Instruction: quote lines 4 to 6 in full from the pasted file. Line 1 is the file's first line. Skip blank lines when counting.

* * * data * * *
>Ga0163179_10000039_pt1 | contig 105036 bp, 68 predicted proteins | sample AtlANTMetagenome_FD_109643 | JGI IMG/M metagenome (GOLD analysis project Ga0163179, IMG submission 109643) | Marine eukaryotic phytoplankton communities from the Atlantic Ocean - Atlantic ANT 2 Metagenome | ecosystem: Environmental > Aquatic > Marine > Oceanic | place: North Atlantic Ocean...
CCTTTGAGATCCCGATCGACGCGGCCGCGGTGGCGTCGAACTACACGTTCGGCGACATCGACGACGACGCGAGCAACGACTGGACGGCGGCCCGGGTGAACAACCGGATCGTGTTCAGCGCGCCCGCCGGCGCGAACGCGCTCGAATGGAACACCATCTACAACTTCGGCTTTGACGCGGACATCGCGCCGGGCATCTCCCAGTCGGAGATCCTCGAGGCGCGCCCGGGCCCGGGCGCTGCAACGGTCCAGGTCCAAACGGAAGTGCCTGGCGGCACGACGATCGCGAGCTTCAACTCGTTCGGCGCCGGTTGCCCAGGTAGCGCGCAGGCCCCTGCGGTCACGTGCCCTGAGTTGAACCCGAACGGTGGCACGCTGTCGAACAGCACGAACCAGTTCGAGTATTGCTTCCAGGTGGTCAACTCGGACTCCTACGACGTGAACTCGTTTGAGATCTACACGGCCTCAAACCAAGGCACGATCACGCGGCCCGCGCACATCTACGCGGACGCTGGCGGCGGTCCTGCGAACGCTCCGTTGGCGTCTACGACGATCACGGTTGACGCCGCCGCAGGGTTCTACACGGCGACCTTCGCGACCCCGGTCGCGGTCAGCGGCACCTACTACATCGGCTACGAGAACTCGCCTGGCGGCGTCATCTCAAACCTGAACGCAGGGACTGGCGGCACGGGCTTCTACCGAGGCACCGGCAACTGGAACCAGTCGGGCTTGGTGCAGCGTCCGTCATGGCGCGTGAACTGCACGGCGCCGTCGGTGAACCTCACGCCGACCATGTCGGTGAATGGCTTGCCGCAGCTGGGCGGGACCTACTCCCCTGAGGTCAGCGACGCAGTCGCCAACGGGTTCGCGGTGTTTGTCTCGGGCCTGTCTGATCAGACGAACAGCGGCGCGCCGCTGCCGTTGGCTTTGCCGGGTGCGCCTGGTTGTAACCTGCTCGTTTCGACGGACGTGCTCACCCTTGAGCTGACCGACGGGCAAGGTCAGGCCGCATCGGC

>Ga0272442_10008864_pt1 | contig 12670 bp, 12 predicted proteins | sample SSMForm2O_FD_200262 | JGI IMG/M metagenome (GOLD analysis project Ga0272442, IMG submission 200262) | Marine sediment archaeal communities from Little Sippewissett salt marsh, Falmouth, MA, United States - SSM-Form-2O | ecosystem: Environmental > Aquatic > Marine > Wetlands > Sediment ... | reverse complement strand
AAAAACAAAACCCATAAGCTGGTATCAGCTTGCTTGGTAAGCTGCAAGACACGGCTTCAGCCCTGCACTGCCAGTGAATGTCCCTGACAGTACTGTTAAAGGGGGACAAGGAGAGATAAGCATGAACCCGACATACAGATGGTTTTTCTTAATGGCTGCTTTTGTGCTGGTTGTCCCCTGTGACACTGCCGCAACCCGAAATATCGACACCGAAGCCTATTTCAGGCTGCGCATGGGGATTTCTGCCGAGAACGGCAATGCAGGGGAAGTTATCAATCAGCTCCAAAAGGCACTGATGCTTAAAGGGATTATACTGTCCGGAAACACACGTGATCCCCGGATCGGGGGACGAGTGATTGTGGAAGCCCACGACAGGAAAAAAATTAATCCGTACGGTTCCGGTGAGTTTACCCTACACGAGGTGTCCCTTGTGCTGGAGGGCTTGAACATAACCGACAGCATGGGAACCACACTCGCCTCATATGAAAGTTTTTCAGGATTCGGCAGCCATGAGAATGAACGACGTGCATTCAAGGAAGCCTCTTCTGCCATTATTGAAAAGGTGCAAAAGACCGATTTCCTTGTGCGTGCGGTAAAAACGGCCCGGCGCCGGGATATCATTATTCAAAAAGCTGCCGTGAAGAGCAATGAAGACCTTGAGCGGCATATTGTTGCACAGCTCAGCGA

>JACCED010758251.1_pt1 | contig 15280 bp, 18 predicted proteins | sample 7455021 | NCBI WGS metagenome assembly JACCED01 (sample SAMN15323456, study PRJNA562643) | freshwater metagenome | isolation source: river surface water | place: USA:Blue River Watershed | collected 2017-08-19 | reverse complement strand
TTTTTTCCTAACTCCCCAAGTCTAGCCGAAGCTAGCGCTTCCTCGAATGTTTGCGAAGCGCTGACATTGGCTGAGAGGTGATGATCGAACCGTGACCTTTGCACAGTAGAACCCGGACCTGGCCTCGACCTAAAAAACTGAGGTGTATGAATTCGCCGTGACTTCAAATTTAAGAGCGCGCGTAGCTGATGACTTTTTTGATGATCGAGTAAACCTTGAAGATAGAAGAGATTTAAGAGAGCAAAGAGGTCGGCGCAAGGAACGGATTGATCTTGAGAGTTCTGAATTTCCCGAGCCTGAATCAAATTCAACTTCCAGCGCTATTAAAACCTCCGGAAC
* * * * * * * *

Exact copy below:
AAAAACAAAACCCATAAGCTGGTATCAGCTTGCTTGGTAAGCTGCAAGACACGGCTTCAGCCCTGCACTGCCAGTGAATGTCCCTGACAGTACTGTTAAAGGGGGACAAGGAGAGATAAGCATGAACCCGACATACAGATGGTTTTTCTTAATGGCTGCTTTTGTGCTGGTTGTCCCCTGTGACACTGCCGCAACCCGAAATATCGACACCGAAGCCTATTTCAGGCTGCGCATGGGGATTTCTGCCGAGAACGGCAATGCAGGGGAAGTTATCAATCAGCTCCAAAAGGCACTGATGCTTAAAGGGATTATACTGTCCGGAAACACACGTGATCCCCGGATCGGGGGACGAGTGATTGTGGAAGCCCACGACAGGAAAAAAATTAATCCGTACGGTTCCGGTGAGTTTACCCTACACGAGGTGTCCCTTGTGCTGGAGGGCTTGAACATAACCGACAGCATGGGAACCACACTCGCCTCATATGAAAGTTTTTCAGGATTCGGCAGCCATGAGAATGAACGACGTGCATTCAAGGAAGCCTCTTCTGCCATTATTGAAAAGGTGCAAAAGACCGATTTCCTTGTGCGTGCGGTAAAAACGGCCCGGCGCCGGGATATCATTATTCAAAAAGCTGCCGTGAAGAGCAATGAAGACCTTGAGCGGCATATTGTTGCACAGCTCAGCGA

>JACCED010758251.1_pt1 | contig 15280 bp, 18 predicted proteins | sample 7455021 | NCBI WGS metagenome assembly JACCED01 (sample SAMN15323456, study PRJNA562643) | freshwater metagenome | isolation source: river surface water | place: USA:Blue River Watershed | collected 2017-08-19 | reverse complement strand
TTTTTTCCTAACTCCCCAAGTCTAGCCGAAGCTAGCGCTTCCTCGAATGTTTGCGAAGCGCTGACATTGGCTGAGAGGTGATGATCGAACCGTGACCTTTGCACAGTAGAACCCGGACCTGGCCTCGACCTAAAAAACTGAGGTGTATGAATTCGCCGTGACTTCAAATTTAAGAGCGCGCGTAGCTGATGACTTTTTTGATGATCGAGTAAACCTTGAAGATAGAAGAGATTTAAGAGAGCAAAGAGGTCGGCGCAAGGAACGGATTGATCTTGAGAGTTCTGAATTTCCCGAGCCTGAATCAAATTCAACTTCCAGCGCTATTAAAACCTCCGGAAC